The Role of Student Pharmacists in the Immunization Process at Northeastern University

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Supplements, October 2021 Immunization Guide for Pharmacists,
Pages: 32

The Accreditation Council for Pharmacy Education’s Accreditation Standards and Key Elements for the Professional Program in Pharmacy Leading to the Doctor of Pharmacy Degree (“Standards 2016”)1 emphasize the preparation of “practice-ready” pharmacy graduates. Although immunization training at schools of pharmacy can be optional for student pharmacists, the SARS-CoV-2 (COVID-19) pandemic illuminated the crucial role of pharmacist and student pharmacist immunizers on the front lines of health care, particularly those serving in community pharmacy and outpatient or ambulatory care settings. Student pharmacists in all 50 states may administer immunizations under the supervision of a pharmacist if both have completed immunization training.2 Colleges and schools of pharmacy have been deliberate in integrating immunization training into their curricula and cocurricular activities so that student pharmacists and graduates can support public health needs.

The American Pharmacists Association (APhA) has recognized immunizing as a critical skill set for pharmacists and student pharmacists, and offers the Pharmacy-Based Immunization Delivery certificate training program “to prepare pharmacists with comprehensive knowledge, skills, and resources necessary to provide immunization services to patients across the life span.”3 Successful completion of the APhA program involves 20 hours of training, including didactic study on topics such as vaccine indications, contraindications, and adverse effects (AEs); and hands-on injection technique demonstration and assessment.3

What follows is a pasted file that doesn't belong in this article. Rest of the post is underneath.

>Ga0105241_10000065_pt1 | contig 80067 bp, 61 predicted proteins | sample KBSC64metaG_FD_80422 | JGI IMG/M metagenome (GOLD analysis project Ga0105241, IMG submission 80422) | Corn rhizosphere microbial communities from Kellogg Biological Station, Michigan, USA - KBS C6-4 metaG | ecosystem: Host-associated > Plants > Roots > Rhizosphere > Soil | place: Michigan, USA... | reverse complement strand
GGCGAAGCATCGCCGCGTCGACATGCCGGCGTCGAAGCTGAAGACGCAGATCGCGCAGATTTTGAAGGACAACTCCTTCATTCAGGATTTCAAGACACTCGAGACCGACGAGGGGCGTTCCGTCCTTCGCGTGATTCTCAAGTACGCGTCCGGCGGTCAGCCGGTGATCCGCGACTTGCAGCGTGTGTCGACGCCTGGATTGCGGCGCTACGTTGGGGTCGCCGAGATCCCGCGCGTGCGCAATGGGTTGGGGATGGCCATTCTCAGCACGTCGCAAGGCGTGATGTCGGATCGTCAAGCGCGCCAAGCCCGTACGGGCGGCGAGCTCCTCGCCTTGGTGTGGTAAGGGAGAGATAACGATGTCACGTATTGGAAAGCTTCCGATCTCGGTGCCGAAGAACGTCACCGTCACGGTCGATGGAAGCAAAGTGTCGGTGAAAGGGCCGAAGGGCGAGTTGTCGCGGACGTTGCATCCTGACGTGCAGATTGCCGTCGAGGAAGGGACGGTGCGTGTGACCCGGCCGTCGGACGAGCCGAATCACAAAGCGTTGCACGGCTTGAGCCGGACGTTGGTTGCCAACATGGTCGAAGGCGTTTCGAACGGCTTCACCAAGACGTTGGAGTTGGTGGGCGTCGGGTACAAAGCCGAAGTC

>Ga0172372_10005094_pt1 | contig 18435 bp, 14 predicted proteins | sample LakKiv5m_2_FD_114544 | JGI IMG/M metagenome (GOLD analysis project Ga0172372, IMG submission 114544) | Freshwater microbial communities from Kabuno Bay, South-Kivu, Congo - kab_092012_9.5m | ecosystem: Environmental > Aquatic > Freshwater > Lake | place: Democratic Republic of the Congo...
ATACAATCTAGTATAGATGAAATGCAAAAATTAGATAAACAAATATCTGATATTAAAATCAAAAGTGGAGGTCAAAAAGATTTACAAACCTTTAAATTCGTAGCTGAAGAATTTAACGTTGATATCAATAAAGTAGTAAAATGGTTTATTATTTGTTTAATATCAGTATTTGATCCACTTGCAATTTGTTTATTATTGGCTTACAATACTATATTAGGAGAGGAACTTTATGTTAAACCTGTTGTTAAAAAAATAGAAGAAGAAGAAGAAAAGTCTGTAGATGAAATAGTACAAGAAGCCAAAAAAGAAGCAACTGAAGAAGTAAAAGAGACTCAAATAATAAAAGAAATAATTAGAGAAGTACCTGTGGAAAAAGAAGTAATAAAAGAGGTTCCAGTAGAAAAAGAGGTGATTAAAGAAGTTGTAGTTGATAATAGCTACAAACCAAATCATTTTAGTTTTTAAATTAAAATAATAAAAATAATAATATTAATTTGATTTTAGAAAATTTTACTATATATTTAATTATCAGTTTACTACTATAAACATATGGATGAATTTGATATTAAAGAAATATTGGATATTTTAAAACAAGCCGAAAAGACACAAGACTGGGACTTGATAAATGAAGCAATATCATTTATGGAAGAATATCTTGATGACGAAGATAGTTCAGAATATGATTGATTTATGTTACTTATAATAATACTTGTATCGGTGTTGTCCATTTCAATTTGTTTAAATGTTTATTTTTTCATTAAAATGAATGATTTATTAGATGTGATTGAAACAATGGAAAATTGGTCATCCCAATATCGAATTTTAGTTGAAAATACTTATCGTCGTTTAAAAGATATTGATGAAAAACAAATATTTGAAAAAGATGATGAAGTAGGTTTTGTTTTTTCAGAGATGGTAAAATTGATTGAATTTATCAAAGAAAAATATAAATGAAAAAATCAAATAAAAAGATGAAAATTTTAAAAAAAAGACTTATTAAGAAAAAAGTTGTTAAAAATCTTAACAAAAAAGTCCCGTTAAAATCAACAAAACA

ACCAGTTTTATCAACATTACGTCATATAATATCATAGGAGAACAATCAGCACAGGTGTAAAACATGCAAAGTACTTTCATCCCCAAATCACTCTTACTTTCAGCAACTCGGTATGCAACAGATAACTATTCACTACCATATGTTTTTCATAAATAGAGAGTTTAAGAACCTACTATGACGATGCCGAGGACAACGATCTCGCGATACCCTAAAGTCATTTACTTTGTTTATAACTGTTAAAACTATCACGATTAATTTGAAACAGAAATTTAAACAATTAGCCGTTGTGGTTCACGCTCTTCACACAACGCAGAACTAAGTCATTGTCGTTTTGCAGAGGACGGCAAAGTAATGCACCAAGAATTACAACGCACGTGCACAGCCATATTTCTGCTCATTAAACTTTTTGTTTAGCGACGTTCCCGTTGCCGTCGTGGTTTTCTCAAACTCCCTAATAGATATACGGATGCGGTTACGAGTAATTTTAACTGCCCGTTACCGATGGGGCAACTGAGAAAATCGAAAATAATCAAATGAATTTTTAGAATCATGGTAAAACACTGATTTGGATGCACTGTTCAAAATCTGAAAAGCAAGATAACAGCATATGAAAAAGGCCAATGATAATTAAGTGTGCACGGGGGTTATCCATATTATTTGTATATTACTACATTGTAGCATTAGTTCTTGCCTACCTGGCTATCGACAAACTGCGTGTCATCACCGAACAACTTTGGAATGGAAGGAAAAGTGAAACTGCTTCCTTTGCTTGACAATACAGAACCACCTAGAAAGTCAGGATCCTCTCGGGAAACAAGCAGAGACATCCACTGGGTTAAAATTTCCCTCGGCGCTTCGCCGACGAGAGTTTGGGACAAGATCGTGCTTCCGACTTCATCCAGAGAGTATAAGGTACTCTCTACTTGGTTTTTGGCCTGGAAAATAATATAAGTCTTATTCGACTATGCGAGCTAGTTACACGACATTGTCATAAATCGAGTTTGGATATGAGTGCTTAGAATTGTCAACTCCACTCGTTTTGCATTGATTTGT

Colleges and schools of pharmacy, including the School of Pharmacy and Pharmaceutical Sciences (SOPPS) in the Bouvé College of Health Sciences at Northeastern University (NU) in Boston, Massachusetts, have provided student pharmacists with a curriculum to learn the knowledge and skills necessary to be effective immunizers, as well as cocurricular opportunities to apply what they have learned in the classroom and begin to support the public health needs of their communities.

STUDENT PHARMACISTS: PUBLIC HEALTH AND IMMUNIZATION

Public health topics and advocacy are integrated throughout the NU SOPPS doctor of pharmacy curriculum. The SARS-CoV-2 pandemic presented an opportunity for real-time advocacy. During the 2021 spring comprehensive disease management seminar course, small student groups developed specific public service announcement videos on TikTok targeting the SARS-CoV-2 pandemic that addressed vaccine education, transmission/infection prevention, addressing racial and ethnic disparities, the pandemic’s impact on mental health, and countering vaccine misinformation.

The foundational knowledge of virology and immunization practice applied to patient care are also woven into the doctor of pharmacy curriculum at NU SOPPS in courses such as immunology and anti-infectives; the comprehensive disease management series of courses, seminars, and labs; and on community introductory pharmacy practice experience rotations (called “co-op” at NU SOPPS). The APhA certificate training program on Pharmacy-Based Immunization Delivery has been delivered by a cohort of trained faculty since 2015 and is currently offered biannually, in the spring semester of the first professional year (P1) and the fall semester of the second professional year (P2). Historically, student participation in the training program was optional as an additional opportunity to integrate their knowledge and skill on co-op, advanced pharmacy practice experience (APPE) rotations, public health projects, and service-learning opportunities. Given the evolving needs for pharmacists to provide immunizations as part of their practice, the NU SOPPS faculty recommend as part of their curricular revision that all stu-
dent pharmacists be required to complete APhA’s Pharmacy-Based Immunization Delivery certificate training program.